Calling the President’s eight-day sojourn to Europe "enormously productive," David Axelrod, senior adviser to President Obama, joked about the high expectations for the trip
Saying that the "premise" of a reporters’ question about the success and failures of the president’s first international trip "was: ‘Why didn’t the waters part, the sun shine, and all the ills of the world disappear because President Obama came to Europe this week?’" Axelrod said, "that wasn’t our expectation."
"That will take at least a few weeks," he joked.
Axelrod said that accomplishments included security the commitment of G-20 nations for greater regulation of financial institutions, support among NATO nations for the President’s Afghanistan strategy, and a number of stronger relationships.
Is the president leaving this trip with a greater sense of self-confidence? Axelrod was asked.
"I’ve never felt that was a problem," Axelrod said dryly.
Utilizing an agricultural metaphor about what the president "harvested," offered by a different reporter, Axelrod said, "you don’t you don’t leave with a bounty in the first instance. I mean there were some specific things that were accomplished here – at the G-20, at NATO, relative to Afghanistan that are tangible and are important but over time the seeds that were planted here are going to be very, very valuable for the security and progress of the United States."
Axelrod said: "there will be a harvest. It will come at different times, and different ways, but the seeds were planted and that was the goal of this trip."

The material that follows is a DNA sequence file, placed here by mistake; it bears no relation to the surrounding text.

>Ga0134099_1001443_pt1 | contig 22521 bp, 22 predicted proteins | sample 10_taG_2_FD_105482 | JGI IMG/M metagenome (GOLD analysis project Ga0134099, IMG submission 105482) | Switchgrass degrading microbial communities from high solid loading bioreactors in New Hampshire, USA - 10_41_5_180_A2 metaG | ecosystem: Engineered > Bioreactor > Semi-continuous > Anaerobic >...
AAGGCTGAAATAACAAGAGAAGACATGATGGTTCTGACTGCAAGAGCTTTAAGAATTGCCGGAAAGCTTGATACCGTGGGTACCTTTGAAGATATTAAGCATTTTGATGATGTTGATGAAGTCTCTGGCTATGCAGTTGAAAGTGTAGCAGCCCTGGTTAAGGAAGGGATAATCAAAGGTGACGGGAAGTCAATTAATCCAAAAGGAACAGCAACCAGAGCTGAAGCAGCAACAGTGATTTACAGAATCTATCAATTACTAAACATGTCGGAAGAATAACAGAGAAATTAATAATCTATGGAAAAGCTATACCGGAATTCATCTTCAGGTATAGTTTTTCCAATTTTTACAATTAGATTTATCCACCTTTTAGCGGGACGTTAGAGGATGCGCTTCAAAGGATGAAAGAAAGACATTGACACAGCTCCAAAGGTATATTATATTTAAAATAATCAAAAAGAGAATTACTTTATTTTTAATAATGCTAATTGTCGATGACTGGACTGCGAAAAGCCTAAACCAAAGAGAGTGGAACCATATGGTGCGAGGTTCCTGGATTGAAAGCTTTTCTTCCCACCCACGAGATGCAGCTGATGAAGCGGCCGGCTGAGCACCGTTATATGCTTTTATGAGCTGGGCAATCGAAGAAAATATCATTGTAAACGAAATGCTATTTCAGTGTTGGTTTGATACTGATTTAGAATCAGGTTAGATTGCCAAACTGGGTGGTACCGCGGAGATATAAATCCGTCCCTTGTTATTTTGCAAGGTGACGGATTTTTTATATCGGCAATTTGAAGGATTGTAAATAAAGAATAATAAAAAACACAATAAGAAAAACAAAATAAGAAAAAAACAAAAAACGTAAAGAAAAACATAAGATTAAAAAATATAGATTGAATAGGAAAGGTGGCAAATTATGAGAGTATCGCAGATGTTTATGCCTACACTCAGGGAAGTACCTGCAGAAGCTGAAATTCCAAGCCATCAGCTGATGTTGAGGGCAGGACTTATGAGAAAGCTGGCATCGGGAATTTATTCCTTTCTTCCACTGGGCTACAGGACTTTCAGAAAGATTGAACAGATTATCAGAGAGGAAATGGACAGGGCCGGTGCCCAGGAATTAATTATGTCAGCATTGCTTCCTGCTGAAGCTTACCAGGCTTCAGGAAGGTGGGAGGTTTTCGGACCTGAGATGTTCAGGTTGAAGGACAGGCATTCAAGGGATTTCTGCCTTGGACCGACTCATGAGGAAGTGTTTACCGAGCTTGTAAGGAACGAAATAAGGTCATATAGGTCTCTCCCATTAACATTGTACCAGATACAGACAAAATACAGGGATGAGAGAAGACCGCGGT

One of those accomplishments came through President Obama winning over international populaces," Axelrod said.
"Throughout the campaign, the President spoke about the need to repair out relationships in the world, to mend our frayed alliances and begin again a dialogue with our allies and discussions with our adversaries to try to move America’s agenda forward, to try to make our country safer, to set the conditions for a better future," said the mustachioed Chicagoan. "We feel that we’ve taken a great step forward on this trip. The President has had the chance to establish personal relationships with leaders of many countries, with leaders who are gong to be important to us in promoting Americas interest in the world and the world’s security in the future."
Moreover, Axelrod said, "I think as important, we’ve — I think — begun a dialogue with the people of these countries as well. And one of the things that will make it easier for leaders of these nations to work cooperatively with us moving forward is the fact that we have a more positive image among their constituents. And that plainly is true. You can see it in all the polling that was released in the last few days. I think in every country in Europe we’ve made progress."
ABC News asked National Security Council official Denis McDonough whether the realities of the North Korean missile launch — and the struggle to secure Russian and Chinese support on the United Nations Security Council for strong action — highlights the difficulty of the task before them, despite announcements on pending summits with Russian and Chinese leaders.
"You’ve heard it from the president himself, that we’ve inherited a very, very difficult situation," McDonough said. "Is North Korea hard? Absolutely. Is — in and of itself — is the situation in Iraq difficult? Y es. Is the situation in Afghanistan and Pakistan threatening and potentially destabilizing? Yes. All those things taken together in the context of a global financial crisis– does that make it all much more difficult? Yes.
"The president has always indicated that he is going to be persistent on this," McDonough said, adding that the president "is going to work tirelessly" and "knows there’s no silver bullet to any of these issues."